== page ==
Northeast Florida

Hang out with pirates and ghosts (Fernandina Beach on Amelia Island): Ghost tours, pirates and an annual shrimp festival are the highlights of a port town that is only a couple of hours by car from Central Florida, though it's almost at the Georgia line. It offers a lot of similar history to St. Augustine, but without the congested commercialization.

In the 17th and 18th centuries, Fernandina Beach was literally a safe harbor for pirates. Its port is among the deepest on the southeast coast, once allowing pirate galleons to enter even at low tide. Now that legacy is celebrated by one of the oldest pirate clubs in the United States, whose costumed members add color to the local streets.

For ghost tales, take a carriage tour of the Victorian homes in the "Silk Stocking District" just off Centre Street. Many of the homes, built in the late 19th and early 20th centuries, are still owned by descendants of the original families (ameliaisland.com).

Commune with beaches and birds ( Canaveral National Seashore): This expansive national park features isolated beaches — including Playalinda, which is favored by nude sunbathers — and the Merritt Island National Wildlife Refuge.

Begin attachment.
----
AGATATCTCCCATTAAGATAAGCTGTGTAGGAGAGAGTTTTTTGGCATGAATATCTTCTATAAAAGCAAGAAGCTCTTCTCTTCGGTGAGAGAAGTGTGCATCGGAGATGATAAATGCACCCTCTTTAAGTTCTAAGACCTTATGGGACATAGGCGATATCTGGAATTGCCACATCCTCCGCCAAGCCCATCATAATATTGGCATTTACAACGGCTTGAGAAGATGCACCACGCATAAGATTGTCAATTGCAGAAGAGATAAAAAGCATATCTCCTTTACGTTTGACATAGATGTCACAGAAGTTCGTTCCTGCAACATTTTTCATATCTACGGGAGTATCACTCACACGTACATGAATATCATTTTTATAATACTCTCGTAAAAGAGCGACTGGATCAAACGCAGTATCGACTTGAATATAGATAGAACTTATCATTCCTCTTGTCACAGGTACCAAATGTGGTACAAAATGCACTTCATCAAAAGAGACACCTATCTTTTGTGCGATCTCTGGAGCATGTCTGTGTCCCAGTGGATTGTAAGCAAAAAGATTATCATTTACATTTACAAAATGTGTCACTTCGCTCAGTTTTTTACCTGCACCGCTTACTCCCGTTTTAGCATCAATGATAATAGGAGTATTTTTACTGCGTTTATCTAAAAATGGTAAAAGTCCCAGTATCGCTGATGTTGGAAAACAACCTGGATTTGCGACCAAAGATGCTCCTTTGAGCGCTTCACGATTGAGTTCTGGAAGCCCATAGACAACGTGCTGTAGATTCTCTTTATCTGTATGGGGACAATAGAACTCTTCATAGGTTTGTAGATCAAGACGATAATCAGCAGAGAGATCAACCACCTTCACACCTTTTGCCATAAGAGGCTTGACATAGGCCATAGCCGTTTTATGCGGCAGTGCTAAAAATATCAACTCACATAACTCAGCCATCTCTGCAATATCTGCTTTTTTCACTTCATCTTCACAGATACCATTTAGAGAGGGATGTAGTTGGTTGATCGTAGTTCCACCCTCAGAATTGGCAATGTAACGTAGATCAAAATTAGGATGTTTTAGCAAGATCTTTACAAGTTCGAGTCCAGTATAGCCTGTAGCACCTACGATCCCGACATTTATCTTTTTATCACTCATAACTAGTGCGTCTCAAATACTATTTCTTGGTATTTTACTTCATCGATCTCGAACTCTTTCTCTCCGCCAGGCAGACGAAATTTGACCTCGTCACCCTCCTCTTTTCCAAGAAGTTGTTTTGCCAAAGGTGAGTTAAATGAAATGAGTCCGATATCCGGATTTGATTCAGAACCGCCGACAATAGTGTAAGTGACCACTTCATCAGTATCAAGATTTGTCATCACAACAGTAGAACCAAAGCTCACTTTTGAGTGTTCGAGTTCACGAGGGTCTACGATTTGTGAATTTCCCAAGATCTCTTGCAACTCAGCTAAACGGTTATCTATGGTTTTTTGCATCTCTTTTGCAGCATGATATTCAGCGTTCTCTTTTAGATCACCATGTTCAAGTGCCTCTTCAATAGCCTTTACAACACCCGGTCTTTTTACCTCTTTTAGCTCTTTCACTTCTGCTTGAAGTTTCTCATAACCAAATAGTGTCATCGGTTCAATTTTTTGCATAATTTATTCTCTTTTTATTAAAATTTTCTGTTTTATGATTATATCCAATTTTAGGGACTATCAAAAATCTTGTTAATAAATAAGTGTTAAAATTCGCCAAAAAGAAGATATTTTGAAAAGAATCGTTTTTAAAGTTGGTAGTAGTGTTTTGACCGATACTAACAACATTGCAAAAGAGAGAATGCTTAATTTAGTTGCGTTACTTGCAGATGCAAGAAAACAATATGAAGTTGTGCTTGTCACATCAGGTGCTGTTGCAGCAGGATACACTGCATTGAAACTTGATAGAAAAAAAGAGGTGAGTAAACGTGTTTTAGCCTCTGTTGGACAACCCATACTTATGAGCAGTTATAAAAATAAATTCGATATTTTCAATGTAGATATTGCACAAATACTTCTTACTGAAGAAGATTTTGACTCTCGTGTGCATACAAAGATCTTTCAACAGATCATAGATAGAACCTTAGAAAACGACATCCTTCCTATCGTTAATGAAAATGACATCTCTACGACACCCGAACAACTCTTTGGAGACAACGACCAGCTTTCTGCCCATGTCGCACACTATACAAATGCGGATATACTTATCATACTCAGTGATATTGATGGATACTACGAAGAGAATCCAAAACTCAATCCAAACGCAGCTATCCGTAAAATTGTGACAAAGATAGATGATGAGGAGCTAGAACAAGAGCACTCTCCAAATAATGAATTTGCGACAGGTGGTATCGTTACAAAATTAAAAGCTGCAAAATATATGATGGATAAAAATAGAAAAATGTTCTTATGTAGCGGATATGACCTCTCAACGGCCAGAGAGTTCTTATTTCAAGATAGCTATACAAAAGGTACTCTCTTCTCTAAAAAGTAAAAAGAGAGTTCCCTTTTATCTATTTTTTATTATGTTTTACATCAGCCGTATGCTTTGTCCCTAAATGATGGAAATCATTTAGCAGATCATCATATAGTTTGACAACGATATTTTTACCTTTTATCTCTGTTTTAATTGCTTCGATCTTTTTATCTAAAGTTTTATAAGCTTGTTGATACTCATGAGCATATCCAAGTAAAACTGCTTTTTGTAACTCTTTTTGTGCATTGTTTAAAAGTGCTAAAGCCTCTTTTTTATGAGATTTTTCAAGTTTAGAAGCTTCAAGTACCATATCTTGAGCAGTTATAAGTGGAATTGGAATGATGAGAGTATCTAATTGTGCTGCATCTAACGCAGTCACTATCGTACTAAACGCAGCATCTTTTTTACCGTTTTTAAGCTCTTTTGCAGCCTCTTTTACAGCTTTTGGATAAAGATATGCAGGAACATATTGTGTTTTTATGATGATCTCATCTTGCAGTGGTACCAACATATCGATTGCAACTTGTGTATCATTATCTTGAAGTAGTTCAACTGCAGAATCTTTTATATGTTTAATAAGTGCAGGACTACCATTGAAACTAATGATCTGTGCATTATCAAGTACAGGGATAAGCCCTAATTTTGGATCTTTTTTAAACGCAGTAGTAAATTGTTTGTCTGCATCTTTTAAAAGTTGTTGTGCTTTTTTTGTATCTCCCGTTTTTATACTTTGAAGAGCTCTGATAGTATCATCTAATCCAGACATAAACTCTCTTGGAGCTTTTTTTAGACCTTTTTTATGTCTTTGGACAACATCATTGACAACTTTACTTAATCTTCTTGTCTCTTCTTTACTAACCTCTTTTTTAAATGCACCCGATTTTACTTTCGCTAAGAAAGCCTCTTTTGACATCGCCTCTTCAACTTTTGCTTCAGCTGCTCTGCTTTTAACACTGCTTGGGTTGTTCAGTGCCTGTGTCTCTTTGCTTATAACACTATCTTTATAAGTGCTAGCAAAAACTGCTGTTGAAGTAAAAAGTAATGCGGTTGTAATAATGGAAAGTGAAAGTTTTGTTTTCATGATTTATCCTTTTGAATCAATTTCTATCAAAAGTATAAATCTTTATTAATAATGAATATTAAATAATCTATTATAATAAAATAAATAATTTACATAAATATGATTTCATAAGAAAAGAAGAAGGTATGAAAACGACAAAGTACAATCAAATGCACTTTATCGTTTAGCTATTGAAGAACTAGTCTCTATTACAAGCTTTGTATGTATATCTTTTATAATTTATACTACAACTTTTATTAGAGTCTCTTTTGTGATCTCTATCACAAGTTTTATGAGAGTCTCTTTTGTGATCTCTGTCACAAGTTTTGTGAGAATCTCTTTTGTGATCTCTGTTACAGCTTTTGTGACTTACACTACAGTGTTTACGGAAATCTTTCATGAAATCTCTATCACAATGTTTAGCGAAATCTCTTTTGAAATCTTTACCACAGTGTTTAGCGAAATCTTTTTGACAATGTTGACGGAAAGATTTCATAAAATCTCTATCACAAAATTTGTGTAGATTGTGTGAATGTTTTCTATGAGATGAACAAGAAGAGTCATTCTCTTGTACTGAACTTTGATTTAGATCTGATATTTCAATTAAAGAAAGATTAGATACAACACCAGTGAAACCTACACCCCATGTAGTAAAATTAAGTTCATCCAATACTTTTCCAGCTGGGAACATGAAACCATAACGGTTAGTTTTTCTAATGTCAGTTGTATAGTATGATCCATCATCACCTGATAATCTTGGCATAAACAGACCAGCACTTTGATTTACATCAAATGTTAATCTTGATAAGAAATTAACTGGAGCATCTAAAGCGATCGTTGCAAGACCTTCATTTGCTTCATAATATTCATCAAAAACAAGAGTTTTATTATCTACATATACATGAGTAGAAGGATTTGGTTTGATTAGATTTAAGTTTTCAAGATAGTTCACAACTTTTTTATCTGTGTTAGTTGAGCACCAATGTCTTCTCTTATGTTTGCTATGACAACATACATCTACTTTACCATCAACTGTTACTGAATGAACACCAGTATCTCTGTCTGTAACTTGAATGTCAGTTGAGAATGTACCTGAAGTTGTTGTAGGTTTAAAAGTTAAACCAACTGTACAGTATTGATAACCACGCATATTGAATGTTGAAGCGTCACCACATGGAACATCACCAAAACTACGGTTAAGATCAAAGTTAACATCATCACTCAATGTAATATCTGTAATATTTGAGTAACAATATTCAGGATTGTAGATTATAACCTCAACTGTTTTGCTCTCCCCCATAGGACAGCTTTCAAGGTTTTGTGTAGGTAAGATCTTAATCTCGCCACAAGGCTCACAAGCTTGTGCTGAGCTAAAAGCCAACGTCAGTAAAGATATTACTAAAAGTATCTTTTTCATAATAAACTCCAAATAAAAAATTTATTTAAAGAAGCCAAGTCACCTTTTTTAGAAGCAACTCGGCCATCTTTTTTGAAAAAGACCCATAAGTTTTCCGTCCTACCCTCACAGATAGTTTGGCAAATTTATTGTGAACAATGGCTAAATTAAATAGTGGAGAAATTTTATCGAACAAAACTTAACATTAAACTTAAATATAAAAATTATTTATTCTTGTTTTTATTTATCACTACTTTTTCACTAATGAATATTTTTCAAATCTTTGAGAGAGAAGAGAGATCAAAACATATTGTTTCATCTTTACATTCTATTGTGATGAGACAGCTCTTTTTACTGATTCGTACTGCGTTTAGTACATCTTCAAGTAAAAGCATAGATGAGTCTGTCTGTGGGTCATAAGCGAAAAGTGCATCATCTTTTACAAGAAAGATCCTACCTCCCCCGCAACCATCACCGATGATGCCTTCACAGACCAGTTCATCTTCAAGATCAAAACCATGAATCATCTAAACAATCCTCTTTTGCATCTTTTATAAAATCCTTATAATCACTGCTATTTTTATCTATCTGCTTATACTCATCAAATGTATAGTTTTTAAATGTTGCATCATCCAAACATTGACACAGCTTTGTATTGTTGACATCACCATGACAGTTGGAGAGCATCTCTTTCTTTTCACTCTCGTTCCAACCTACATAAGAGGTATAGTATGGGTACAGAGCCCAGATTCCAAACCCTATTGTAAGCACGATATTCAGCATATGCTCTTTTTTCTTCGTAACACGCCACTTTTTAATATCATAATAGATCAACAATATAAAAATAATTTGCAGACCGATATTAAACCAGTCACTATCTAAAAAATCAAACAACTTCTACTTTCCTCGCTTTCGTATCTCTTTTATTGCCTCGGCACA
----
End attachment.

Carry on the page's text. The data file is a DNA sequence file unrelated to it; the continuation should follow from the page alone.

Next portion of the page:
The latter is one of Central Florida's amazing free diversions. Stop at the Visitor Center (State Road 402, 5 miles east of U.S. 1) and check out the butterfly garden, hammock and wetland prairie. Take your vehicle on the 7-mile Black Point Wildlife Drive, a good place to see more than 500 species of birds and wildlife.

One can spend a good part of the afternoon idling along on the gravel trail, spotting ospreys, wood storks, ibis and egrets as well as monstrous gators (321-861-0668; fws.gov/merrittisland).

Watch the sunset over Mosquito Lagoon ( New Smyrna Beach): JB's Fish Camp is one of those rustic places that time forgot. It's nestled between the beach and the Indian River, about 7 miles south of the Islander Resort, along South A1A. Tasty grouper sandwiches are served on the outdoor deck, accompanied by gorgeous sunsets.

In addition to food and spirits, JB's also offers kayak rentals on an hourly to weekly basis, for those who want to get a closer look at the river — and burn off calories from the grouper sandwich.

While in town, make sure to check out the shops along the Flagler Avenue business district, a convenient stop on the way to the beach (386-427-5747; jbsfishcamp.com).